Basically if you refuse to cater to the urge to do something for long enough e.g. wash your hands, the related brain area will eventually stop firing.  The feeling that something is wrong and general unease will dissipate as the loop of brain activity subsides, and your attention will then switch to something else.  The more you REPEAT this cycle of exposure to the OCD trigger whilst refusing to respond in your normal way that reduces your anxiety, the more effective the brain will become at linking a state of calm relaxation to the OCD trigger.  Eventually the OCD trigger you previously had will fail to spark off the brain activity it used to. 


This treatment can be extremely effective for those that can cope with the high levels of anxiety they will face.  It is though a needlessly harsh treatment.  Two OCD specialists, Dr Schwartz and Dr Iver Hand have demonstrated that relaxation and distraction techniques to relieve the anxiety induced in response prevention are very effective.  These techniques allow rituals to be reduced more easily and this just seems to make more sense to me.  I use similar techniques for phobia elimination, where rather than exposing a client to the stimulus (e.g. a spider) over and over until they hopefully begin to feel relaxed, I relax them before exposure, so that exposure to the feared stimulus is easier.  In fact, by the time we have finished clients usually can’t wait to confront their previously feared stimulus, just to experience the accomplishment of overcoming their fears.  Rather than dragging my clients kicking and screaming they are asking me for more, a far more humane treatment don’t you think?


Another technique is to use cognitive-behavioural therapy (CBT) where psychologists tell us what we should be thinking, and argue logically with us that our behaviour is illogical. People with OCD already know that their behaviour is illogical, that is one of the key features of OCD, their main problem is that their brain will not accept the logic of the situation.  To get anywhere we need to tackle that aspect with far more direct techniques that appreciate the sub-conscious and unconscious aspects of OCD.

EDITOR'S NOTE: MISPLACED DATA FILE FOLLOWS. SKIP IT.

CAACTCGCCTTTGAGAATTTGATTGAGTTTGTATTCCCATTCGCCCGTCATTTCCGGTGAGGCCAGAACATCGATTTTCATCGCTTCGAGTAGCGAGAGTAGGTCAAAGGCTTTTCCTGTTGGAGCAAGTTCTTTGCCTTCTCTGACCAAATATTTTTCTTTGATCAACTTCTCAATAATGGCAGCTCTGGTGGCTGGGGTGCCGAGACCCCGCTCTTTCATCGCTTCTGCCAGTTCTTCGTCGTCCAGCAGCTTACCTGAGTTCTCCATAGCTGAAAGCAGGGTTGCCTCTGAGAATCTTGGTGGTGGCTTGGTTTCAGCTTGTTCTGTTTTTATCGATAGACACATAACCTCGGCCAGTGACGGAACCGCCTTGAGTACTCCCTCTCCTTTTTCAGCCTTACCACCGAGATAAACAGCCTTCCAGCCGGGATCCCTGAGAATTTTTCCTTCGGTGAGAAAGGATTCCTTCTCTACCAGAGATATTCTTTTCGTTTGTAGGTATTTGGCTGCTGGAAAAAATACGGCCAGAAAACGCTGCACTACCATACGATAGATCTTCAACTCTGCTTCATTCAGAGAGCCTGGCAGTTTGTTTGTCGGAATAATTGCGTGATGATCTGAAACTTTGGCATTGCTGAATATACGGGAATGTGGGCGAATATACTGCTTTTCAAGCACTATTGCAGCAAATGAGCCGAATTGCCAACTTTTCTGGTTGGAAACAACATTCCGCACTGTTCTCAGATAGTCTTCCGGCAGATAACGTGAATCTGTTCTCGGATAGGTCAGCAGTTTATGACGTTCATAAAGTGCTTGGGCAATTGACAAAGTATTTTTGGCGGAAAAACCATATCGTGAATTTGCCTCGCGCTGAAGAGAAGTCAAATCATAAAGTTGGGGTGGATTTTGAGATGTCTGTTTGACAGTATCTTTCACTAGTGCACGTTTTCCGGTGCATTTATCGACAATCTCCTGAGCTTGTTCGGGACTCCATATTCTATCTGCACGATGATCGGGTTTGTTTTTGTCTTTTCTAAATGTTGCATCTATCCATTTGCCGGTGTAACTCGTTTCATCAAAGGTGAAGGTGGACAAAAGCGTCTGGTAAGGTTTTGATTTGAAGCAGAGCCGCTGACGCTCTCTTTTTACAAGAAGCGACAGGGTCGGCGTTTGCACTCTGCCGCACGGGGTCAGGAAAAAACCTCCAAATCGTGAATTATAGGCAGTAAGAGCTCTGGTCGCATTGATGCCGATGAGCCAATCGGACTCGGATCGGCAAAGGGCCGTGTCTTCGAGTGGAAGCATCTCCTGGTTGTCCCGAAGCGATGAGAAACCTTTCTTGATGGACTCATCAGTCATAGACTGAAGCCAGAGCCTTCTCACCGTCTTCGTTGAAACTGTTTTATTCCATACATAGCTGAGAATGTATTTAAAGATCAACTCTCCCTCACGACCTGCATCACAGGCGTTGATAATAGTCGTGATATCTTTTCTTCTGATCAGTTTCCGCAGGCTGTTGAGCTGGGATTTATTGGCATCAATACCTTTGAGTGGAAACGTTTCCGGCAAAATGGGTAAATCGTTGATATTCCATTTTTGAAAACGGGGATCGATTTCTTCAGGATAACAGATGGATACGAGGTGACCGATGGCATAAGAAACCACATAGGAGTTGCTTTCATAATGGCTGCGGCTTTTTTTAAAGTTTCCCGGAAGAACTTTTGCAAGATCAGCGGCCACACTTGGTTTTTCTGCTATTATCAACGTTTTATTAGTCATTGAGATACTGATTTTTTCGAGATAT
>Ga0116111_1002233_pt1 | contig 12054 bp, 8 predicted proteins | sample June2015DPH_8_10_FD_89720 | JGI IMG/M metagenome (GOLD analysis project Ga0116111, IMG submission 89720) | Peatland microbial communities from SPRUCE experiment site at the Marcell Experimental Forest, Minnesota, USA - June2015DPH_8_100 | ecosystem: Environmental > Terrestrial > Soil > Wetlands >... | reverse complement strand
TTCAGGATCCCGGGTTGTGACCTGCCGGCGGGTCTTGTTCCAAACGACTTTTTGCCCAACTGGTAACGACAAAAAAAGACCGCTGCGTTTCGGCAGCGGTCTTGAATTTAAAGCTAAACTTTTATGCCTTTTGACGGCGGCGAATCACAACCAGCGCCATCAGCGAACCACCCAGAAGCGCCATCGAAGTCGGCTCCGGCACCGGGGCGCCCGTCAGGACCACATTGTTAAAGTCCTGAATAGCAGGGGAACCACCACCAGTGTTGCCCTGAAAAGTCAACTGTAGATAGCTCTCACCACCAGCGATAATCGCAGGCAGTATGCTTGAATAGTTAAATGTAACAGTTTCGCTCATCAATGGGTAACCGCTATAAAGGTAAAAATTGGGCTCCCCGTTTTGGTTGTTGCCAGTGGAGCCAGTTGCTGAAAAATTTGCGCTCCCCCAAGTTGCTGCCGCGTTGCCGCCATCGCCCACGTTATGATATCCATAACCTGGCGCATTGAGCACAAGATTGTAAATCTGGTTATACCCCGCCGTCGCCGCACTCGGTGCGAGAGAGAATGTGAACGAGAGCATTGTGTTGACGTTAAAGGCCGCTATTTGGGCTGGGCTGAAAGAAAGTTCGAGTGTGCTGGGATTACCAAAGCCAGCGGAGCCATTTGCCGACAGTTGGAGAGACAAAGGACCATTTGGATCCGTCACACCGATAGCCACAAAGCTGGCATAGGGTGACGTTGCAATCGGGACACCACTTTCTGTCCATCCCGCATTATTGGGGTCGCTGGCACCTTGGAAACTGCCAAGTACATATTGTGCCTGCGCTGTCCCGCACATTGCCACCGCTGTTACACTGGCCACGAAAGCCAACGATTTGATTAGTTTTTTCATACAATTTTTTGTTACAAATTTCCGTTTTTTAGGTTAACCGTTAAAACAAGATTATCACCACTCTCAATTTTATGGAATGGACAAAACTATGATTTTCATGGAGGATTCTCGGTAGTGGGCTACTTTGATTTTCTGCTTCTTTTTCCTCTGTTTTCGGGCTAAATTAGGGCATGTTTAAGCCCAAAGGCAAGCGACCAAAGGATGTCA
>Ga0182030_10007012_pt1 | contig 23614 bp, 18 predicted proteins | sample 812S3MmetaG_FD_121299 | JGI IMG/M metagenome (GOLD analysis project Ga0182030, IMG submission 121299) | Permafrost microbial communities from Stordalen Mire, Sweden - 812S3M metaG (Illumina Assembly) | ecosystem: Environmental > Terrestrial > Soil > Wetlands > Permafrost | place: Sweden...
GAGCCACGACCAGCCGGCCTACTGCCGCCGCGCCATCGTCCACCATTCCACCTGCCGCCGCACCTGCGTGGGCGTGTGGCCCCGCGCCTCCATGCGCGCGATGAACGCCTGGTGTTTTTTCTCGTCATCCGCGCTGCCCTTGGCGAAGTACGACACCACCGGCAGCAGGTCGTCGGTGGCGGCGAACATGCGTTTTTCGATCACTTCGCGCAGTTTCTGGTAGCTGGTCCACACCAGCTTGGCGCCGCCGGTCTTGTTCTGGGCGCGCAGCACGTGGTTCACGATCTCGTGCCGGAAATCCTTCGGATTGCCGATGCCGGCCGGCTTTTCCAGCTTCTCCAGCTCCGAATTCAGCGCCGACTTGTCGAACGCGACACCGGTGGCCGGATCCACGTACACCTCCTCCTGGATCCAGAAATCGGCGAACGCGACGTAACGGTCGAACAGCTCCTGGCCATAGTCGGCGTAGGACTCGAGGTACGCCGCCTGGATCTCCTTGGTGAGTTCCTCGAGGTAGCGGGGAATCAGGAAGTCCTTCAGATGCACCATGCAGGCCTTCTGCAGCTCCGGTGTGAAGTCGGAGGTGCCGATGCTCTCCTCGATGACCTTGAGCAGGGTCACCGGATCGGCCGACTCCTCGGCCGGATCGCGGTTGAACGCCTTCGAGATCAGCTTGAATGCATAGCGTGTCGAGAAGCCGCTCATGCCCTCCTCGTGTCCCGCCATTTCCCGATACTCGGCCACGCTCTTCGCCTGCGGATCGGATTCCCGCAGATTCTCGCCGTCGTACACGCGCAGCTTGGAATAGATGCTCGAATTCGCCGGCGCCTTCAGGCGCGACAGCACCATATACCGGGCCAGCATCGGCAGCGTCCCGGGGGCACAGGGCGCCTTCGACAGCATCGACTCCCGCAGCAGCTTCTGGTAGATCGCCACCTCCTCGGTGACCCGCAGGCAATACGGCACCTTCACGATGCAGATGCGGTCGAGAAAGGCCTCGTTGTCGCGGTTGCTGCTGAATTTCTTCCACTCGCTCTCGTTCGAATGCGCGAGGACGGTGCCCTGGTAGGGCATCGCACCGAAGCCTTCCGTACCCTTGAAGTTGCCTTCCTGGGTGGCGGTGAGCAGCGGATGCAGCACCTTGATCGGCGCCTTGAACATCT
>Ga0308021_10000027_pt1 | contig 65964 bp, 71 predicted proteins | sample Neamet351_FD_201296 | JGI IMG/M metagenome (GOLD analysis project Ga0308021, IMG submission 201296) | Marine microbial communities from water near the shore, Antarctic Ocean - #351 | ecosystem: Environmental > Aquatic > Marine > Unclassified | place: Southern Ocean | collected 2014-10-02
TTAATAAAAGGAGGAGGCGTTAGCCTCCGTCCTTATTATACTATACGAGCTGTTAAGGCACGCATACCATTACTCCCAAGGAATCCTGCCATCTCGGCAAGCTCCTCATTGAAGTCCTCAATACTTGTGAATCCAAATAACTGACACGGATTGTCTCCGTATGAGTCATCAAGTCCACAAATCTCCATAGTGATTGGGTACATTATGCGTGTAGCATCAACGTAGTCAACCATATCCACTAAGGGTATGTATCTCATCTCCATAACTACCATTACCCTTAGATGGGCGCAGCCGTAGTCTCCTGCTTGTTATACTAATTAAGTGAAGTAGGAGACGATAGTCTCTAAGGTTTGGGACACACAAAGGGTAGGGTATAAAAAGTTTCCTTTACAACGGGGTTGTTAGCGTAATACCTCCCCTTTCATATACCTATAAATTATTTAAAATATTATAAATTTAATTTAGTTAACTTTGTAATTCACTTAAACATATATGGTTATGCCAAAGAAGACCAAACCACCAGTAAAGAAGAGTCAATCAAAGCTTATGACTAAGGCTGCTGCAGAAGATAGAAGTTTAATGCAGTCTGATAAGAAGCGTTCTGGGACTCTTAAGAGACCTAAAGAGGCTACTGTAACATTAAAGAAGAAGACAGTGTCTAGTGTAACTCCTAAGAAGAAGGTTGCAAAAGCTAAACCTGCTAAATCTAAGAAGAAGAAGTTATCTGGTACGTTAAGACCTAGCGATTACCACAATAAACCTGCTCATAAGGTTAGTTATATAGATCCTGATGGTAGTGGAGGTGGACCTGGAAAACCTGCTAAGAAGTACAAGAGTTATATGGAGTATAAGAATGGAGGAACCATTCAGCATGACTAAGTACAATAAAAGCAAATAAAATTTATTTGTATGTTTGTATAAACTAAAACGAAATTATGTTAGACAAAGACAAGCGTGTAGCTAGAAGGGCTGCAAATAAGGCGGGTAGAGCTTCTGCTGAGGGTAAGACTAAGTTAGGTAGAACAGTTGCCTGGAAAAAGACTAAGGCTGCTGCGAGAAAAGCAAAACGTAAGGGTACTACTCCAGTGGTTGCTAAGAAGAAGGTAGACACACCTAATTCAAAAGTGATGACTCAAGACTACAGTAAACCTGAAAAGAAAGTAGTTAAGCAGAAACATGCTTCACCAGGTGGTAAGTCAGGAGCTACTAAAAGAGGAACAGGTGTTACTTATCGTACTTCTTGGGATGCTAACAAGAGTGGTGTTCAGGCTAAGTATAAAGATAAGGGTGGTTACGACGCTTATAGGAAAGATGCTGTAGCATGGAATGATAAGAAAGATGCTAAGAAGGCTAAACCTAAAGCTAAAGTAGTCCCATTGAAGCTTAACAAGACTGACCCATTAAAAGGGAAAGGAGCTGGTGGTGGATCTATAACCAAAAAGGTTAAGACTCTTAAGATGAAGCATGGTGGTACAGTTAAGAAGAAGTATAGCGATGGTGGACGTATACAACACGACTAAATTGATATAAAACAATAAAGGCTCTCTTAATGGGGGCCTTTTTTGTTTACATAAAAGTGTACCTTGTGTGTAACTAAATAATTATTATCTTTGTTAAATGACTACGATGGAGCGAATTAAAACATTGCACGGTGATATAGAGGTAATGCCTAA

The field of Neuro-Linguistic Programming offers us a wealth of effective techniques to calm the OCD loop.  You will find easy, quick and extremely effective ways to change emotional states, reduce anxiety and heighten relaxation so that response prevention is easier and, smart ways to distract the sub-conscious and unconscious brain areas, the areas that actually maintain the OCD cycle.  NLP also offers some superb techniques to quieten internal dialogue and obsessive thoughts, see my article HERE for further details.  Using NLP technology we can also train our brains to activate the relaxation cue earlier in the response prevention process making the whole process easier.



Working with mindfulness is also very useful.  Firstly to become aware of how your thoughts are running the OCD, and how the OCD feels when you experience it directly without trying to run from your feelings.  Secondly to be able to observe your OCD from a detached perspective.  It’s not me it’s my OCD, I don’t have to obey it as its just a false message from my brain that has no true meaning at all.




This treatment assists clients in learning to accept themselves and their OCD.  The pressure to hide symptoms and adopt an act of perfection begins to lessen.  People with OCD are usually very good at criticising and beating themselves up, particularly if they become overwhelmed with the OCD and succumb to the urges during treatment.  It is extremely important to maintain a high awareness of your accomplishments, by keeping a journal that lists only the times you have overcome the OCD urge.  There will undoubtedly be times when you will feel the need to give in to the OCD, particularly when you are under stress in other areas of your life.  At these times read over your accomplishments journal, take good care of yourself by treating yourself with the utmost kindness and get straight back to the therapy as soon as you are ready.